I’ve been thinking about doing a review that focuses on the vast potential and subtle complexeties of his organizational structure and, perhaps more importantly, the historiographical shift Religion of a Different Color represents. On the latter, I’m especially interested in how, while the book is more successfully integrated into the broader academic field than previous works on Mormonism and race, it might be a bit less reachable for the average LDS reader, and thus its cultural capital might be curtailed. (Though of course still influential.)

  5. J. Stapley says:


    Ben, I agree, especially about the reasons that the average Mormon reader may find it challenging.

  6. I’ve had Armand L. Mauss’ “All Abraham’s Children” on my need-to-read list for a while, and from what I understand that and this new book seem to cover some similar territory — can you give a sense of how the two books compare?

  7. J. Stapley says:

    JMS, Armand’s book is excellent and well worth reading. There isn’t really a ton of overlap. Armand is a Social Scientist, and treats a lot more of the 20th century. Paul is primarily focused on the racialization of Latter-day Saints and the complex interplay between insiders and outsiders for the first 80 years.

  8. Thanks, J. A much anticipated book that I expect will make a splash, not only among Mormon historians, but also scholars of race, religion, and the American West. This book will establish Paul as among the top mid-career scholars of Mormonism.

  9. Kevin Barney says:

    Mine just came in the mail, and I just barely started it last night. So I very much appreciate this preview.

  10. The book is phenomenal. While I agree with Ben’s comments about this being the most theoretically sophisticed book on Mormonism and race (and thereby might be less accessible than Lester Bush, etc) I think chapter 7 is the best explanation of how the priesthood and temple restriction crystallized in the early twentieth century. It is difficult to read, but Paul’s empathy shines through.

    A professor of mine has already assigned portions of the book this semester in a class on religion and race. This book is a game changer in both the academy and, eventually, for Sunday school.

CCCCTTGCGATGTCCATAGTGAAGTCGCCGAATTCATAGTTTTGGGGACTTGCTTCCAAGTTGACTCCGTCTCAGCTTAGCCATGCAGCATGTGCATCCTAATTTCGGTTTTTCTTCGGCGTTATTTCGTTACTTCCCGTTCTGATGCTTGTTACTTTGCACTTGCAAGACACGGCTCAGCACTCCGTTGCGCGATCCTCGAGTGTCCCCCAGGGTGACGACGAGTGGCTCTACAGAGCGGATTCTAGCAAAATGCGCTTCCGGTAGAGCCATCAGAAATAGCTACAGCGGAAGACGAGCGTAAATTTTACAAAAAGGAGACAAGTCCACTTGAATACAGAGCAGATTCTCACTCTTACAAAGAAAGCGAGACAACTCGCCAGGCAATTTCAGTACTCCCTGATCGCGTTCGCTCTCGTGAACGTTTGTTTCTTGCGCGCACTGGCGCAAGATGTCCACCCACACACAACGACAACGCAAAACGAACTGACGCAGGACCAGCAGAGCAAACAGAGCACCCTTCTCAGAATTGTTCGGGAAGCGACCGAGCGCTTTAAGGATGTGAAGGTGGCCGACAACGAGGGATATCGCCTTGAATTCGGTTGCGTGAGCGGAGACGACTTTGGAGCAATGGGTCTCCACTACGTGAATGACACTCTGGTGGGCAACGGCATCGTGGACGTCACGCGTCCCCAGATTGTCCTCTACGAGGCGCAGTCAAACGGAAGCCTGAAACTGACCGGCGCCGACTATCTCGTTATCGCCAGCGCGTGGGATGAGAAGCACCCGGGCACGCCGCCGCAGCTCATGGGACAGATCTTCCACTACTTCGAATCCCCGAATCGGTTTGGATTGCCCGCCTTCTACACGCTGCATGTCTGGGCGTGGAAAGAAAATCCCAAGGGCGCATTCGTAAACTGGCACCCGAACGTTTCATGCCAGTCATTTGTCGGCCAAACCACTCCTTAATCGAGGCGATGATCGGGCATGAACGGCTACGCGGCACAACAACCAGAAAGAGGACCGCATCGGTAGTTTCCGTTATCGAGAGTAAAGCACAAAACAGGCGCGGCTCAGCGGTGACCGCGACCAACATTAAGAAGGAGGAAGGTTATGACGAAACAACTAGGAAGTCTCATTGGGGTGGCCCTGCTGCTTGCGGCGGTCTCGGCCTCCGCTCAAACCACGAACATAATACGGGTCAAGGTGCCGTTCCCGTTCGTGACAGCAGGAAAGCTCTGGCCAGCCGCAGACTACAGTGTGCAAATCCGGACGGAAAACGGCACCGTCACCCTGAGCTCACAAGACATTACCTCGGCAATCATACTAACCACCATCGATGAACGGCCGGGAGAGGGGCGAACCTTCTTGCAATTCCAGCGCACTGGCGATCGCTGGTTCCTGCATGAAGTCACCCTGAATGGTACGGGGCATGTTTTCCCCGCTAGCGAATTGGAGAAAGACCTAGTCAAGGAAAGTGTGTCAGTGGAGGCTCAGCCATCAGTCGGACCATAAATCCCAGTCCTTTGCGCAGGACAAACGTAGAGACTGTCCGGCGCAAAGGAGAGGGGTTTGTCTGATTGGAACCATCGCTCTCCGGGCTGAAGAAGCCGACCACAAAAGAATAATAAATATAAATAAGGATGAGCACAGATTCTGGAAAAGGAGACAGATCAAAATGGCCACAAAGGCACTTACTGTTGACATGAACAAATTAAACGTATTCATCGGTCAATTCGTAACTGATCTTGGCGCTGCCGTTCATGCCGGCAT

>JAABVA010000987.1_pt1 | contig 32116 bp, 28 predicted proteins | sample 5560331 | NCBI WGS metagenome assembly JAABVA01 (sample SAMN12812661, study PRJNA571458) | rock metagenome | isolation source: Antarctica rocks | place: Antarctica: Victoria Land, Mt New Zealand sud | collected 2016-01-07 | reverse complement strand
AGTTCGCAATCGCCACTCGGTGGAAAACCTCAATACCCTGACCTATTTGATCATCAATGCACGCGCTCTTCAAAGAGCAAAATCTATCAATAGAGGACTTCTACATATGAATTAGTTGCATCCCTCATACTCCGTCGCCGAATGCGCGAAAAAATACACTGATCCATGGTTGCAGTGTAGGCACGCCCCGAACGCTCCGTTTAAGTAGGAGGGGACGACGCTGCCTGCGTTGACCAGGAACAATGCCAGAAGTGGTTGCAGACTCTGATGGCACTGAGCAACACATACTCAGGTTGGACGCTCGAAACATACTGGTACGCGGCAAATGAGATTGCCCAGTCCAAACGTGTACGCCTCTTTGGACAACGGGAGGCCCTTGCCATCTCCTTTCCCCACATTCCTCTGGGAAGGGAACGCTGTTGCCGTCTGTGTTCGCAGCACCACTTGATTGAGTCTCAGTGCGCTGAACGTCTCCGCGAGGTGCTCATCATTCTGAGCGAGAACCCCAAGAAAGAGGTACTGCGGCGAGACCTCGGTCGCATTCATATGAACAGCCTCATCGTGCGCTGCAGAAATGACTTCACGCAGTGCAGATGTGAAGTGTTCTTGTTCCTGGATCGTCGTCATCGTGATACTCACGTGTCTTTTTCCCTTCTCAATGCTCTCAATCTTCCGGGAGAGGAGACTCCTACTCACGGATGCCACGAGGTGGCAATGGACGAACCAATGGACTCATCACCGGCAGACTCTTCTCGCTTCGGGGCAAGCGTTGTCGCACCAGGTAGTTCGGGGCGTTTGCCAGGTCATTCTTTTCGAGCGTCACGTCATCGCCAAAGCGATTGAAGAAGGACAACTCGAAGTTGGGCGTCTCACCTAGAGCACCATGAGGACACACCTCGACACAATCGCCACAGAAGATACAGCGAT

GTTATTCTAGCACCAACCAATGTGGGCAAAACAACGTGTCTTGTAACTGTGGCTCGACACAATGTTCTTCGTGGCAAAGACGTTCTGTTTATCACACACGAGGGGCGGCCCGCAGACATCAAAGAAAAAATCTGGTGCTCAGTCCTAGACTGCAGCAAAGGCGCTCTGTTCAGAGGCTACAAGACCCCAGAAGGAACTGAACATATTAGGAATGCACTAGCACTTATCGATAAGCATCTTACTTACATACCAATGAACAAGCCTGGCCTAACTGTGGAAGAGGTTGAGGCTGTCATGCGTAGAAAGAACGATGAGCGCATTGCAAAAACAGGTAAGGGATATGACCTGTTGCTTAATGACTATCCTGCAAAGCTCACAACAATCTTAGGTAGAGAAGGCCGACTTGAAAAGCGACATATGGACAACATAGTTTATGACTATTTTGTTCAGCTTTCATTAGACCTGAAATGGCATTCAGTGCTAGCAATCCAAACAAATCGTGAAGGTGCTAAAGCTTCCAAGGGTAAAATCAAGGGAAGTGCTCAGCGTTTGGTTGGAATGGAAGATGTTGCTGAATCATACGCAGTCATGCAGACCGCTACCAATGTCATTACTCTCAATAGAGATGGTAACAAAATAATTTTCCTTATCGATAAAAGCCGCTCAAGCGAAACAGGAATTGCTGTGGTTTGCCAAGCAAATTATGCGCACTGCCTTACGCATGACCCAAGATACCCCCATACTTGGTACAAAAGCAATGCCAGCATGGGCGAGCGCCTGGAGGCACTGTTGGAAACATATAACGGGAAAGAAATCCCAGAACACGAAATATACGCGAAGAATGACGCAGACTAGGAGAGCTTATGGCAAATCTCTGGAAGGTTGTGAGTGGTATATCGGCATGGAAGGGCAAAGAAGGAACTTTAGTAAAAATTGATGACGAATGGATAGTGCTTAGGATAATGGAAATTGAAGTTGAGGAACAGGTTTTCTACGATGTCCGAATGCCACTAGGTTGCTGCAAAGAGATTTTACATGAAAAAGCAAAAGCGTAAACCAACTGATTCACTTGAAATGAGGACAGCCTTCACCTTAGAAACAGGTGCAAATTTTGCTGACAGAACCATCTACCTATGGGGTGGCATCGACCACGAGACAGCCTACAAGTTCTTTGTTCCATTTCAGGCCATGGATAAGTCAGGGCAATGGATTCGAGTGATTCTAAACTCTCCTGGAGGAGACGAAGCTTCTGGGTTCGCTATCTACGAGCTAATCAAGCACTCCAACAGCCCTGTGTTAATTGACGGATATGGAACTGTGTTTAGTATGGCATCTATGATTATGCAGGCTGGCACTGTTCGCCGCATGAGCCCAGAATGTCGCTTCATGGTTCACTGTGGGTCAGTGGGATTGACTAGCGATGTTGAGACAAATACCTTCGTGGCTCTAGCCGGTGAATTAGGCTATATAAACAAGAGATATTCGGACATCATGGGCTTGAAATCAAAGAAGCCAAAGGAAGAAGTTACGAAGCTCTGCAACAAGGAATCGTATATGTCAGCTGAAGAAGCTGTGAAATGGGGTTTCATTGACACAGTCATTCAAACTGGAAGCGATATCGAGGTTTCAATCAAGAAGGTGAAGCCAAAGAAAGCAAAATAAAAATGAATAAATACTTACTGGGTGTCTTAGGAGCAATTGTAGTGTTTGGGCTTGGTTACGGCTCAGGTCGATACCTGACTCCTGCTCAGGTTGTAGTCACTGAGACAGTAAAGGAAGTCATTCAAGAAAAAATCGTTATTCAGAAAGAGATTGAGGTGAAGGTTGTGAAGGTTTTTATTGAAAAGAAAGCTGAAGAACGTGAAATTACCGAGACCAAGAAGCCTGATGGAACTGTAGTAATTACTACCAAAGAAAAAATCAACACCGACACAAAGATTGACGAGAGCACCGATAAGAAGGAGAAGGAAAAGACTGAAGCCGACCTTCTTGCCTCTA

11. As much as I’d like to read Religion of a Different Color immediately, I have so much on my reading list that I’m going to have to wait until later this year. Consequently, I haven’t ordered it yet, since it would be too great a temptation.

    In all this discussion about the book, something that’s missing is an explanation for an average reader. Think perhaps of someone who hasn’t done any major work in history since high school but likes to read and has some familiarity with Mormon history. This person might be someone who’s never heard the term “racialization,” and has never had cause to consider Mormon history, or even American history, in these terms. Perhaps it’s an institute director, seminary teacher, Utah history or Mormon studies enthusiast.

    What would this person expect to get out of the book? Could some of you history people summarize the thesis and purpose of Religion of a Different Color for readers who work in fields outside of history?

  12. I want to tackle this, but I’m about to go into Sunday School. If nobody responds before then, I’ll answe in an hour or so.

  13. In the 19th century, race was seen as far more than skin color. Being “white” meant far more than pale skin and fine hair and a certain shape of features – race also was assumed to be a factor in intelligence, political achievement, social abilities, and pretty much all qualities of life. Inferior races – and all races were inferior to whites, in this world view – were not capable of the same achievements and were subject to lower laws of nature.

    Democracy could only be achieved and maintained by whites – anybody else was incapable of governing, and in fact needed to be governed by a superior race: it was the “white man’s burden” to impose order on lesser races who could not govern themselves. White meant intellectual; Asian meant sensual. White meant honor and dignity; black meant thievery and crime. White meant a high forehead, a firm jaw, piercing eyes, a straight body and strong arms; lesser races had sloping foreheads, simian jaws, and shifty gaze. Whites were honorable; Indians were sneaky. All of these things, and many more, were covered by the term “race.”

    Even though Mormons were white-skinned, 19th century America tried to deny them the status of white men – Mormons were discussed and cartooned as having the traits that, according to the times, belonged only to inferior races. Editors and politicians attributed traits to Mormons that otherwise belonged only to Indians or blacks or Asians. Cartoonists envisioned us as physically inferior – women were caricatured as having the facial structure of blacks, or even apes; polygamous men were often portrayed as puny and shriveled, their manhood destroyed by sexual excess. Polygamy was compared to the Turkish harem, making it easy to attribute other traits considered to belong to Asians as also belonging to Mormons – Mormons were overly sensual, for instance, and therefore couldn’t develop intellectually. Mormons were not capable of participating in American government and in fact would destroy the country, because Mormons had degenerated from what it meant to be white, and assumed the characteristics of other races, who were naturally incapable of self-government.